In this charge the Court erred. The fact of motive or the absence of motive is always an important inquiry in an issue of this kind. It is true that this consideration is not a conclusive circumstance; but it is entitled to be considered, and may or may not be of great weight, according to the particular circumstances. The prisoner is always entitled to have every circumstance and fact in his favor weighed by the jury, and passed upon in their deliberations. The defendants here were entitled to have this fact of the absence of any apparent motive for the perpetration of so great a crime as a wilful and assassinous murder weighed by the jury with the other proofs. It is against all experience and reason to suppose that a man will imperil his own life, and inflict upon another a brutal crime without motive, and in the mere wantonness of depravity. It is true that it does not follow that there was no motive, because no motive appears, or even that it follows that such wickedness as is implied from a crime for which there was no motive is impossible. But when the inquiry is as to the author of a crime, it is always a matter of importance to ascertain whether the person on whom it is charged had any motive to commit it.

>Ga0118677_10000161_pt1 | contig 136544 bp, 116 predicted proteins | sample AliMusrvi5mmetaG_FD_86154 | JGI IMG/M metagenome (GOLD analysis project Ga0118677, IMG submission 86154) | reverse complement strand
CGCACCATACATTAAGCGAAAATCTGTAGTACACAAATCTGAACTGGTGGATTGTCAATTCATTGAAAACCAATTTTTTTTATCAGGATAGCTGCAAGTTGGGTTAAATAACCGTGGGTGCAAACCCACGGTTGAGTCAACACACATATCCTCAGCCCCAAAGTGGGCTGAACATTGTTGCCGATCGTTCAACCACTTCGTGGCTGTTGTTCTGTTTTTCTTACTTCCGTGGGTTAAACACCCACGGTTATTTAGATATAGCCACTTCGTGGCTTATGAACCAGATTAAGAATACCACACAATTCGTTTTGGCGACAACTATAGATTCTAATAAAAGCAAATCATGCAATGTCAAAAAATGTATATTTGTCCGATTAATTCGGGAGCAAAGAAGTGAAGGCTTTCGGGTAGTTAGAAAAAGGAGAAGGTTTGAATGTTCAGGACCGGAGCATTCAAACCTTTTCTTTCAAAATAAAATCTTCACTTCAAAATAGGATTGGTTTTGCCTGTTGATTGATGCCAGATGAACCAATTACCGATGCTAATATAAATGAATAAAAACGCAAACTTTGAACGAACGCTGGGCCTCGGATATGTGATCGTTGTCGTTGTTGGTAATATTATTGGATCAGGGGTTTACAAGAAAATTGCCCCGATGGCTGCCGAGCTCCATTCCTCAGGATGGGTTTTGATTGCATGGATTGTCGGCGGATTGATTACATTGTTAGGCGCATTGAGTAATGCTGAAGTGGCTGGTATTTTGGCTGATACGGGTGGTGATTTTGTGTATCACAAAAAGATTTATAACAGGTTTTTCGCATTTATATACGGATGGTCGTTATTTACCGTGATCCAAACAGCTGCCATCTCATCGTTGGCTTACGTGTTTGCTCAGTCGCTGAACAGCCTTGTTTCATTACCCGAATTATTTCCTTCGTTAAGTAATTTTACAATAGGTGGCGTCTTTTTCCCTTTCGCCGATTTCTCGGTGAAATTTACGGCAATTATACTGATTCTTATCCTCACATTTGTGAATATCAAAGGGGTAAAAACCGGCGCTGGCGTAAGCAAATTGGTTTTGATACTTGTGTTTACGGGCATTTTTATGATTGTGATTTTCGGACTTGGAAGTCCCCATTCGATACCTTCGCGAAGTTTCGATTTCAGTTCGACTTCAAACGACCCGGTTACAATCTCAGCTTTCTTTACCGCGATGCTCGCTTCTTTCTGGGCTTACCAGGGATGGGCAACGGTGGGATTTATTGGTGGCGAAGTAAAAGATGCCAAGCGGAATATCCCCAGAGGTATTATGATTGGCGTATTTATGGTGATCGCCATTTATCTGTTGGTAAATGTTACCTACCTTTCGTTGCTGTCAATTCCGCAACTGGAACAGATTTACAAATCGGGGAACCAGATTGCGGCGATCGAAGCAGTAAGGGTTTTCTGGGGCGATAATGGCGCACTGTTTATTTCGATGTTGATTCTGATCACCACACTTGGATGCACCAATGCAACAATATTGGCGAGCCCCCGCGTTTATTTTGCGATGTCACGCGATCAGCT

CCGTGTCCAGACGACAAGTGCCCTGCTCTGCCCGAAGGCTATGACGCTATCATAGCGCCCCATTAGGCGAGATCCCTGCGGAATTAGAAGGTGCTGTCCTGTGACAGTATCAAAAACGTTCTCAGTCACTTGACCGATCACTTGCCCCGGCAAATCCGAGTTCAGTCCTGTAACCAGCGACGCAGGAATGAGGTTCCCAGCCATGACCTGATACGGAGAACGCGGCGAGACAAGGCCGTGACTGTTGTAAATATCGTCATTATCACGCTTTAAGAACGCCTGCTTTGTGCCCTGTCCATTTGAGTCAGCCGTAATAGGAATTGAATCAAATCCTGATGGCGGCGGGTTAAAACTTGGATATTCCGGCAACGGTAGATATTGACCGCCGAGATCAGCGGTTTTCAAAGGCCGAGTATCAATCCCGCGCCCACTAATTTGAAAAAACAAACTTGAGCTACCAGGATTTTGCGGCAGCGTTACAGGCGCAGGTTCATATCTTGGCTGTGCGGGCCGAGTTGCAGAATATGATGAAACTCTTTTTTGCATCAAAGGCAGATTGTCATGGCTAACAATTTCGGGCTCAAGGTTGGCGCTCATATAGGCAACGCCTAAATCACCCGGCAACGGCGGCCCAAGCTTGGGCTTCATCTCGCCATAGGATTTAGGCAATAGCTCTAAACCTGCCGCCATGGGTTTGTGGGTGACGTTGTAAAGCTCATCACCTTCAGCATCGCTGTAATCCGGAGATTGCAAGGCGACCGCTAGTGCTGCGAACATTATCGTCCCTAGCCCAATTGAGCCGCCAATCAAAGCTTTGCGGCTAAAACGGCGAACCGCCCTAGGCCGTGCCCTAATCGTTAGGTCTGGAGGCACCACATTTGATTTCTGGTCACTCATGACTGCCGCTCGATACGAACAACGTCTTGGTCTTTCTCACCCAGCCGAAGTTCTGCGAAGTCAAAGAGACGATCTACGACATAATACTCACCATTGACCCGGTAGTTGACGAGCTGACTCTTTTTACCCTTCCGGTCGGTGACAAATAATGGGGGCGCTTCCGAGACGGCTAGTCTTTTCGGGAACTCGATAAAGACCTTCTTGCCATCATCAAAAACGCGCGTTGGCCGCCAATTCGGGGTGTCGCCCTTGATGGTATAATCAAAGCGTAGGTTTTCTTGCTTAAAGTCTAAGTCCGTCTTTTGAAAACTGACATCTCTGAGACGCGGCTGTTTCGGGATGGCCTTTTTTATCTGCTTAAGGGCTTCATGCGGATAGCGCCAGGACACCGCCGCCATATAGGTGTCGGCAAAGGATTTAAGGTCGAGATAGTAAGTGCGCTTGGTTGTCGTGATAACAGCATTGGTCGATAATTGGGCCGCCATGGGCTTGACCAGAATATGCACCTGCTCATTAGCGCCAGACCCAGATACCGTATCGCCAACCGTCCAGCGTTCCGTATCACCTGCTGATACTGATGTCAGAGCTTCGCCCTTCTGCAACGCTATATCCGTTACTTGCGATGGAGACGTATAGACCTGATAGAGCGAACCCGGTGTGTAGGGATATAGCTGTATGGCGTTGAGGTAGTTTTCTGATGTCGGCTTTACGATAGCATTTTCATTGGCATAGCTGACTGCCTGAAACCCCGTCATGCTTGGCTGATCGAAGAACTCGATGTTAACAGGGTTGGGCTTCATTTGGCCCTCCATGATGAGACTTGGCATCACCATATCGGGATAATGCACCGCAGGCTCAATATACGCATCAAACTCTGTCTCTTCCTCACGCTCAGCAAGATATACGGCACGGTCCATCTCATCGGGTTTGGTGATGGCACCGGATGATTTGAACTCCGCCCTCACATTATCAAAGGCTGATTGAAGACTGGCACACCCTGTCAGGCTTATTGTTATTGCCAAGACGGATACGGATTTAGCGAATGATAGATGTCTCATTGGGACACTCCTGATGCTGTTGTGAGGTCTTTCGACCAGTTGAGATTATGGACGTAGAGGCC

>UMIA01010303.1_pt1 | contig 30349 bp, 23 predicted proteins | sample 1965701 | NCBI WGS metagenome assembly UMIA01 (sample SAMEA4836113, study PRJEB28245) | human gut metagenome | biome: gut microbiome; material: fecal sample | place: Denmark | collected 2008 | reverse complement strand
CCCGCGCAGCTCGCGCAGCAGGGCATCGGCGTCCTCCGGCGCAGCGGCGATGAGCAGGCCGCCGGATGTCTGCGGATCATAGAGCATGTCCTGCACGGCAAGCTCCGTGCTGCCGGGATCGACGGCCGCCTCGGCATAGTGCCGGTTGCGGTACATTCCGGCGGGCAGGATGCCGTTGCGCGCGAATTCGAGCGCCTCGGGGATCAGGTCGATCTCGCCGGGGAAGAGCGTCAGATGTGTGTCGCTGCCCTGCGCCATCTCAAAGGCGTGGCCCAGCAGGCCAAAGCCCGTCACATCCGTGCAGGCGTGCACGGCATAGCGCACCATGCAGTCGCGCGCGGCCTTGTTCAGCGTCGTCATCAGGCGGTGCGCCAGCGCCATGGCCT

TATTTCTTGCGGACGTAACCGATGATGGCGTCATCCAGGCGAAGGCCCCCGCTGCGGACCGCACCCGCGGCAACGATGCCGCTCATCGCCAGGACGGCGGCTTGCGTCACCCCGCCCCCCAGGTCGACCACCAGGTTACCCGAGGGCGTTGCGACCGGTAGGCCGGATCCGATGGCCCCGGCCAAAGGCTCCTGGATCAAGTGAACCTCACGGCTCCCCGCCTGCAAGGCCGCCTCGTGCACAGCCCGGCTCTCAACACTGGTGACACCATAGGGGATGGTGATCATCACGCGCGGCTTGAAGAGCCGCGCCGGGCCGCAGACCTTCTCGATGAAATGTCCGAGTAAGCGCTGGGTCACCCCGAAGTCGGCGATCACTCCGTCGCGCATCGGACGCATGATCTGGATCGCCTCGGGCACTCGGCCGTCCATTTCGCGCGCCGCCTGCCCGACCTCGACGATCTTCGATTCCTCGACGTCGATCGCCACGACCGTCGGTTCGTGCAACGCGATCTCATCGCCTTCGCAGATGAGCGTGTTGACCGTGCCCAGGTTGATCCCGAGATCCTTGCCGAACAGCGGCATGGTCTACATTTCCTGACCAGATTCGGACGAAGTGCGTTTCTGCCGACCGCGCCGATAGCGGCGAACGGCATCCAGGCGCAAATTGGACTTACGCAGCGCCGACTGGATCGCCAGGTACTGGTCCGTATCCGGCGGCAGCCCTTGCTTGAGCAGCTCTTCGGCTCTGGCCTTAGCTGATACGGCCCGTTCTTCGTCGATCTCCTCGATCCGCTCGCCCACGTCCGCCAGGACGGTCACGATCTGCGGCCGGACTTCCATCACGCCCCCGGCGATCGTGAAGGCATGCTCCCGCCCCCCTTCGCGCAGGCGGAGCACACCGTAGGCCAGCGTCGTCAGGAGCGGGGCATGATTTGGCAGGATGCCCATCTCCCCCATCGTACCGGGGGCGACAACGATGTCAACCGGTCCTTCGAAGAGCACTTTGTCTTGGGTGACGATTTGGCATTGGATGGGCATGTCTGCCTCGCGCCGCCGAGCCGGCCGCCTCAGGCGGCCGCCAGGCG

We call attention again to what we said in the People v. Bealoba, [ posl 389,] as to the charges to the jury in capital cases. An elaborate charge, covering many pages of paper, written often in haste, and embracing a variety of suggestions and propositions, must embody, in many cases, errors which will vitiate a conviction; for in such cases it is necessary that the law should be given with entire accuracy. A few plain, simple propositions, clearly stated, give the jury a more satisfactory understanding of the principles involved than pages of general dissertation; while it is next to impossible to avoid saying something in the course of a long and elaborate charge, like that before us, upon which the criticism of acute lawyers may not be successfully exercised.

         We have given already, in cases recently decided, our views in respect to the degrees and definition of murder, by following which the Judges below may put the case fairly before the jury upon this question.

         Judgment reversed, and cause remanded for a new trial.

Summaries of

People v. Ah Fung

Supreme Court of California
Jan 1, 1861
17 Cal. 377 (Cal. 1861)
Case details for

People v. Ah Fung

Case Details

Full title:THE PEOPLE v. AH FUNG et als.

Court:Supreme Court of California

Date published: Jan 1, 1861


17 Cal. 377 (Cal. 1861)

Citing Cases

People v. Suey

F. Fitzgerald, Attorney General, and Charles H. Jackson, Deputy Attorney General, for Respondent.          It…

People v. Ross

It is for the jury in a criminal case to determine whether evidence introduced upon a given point amounts to…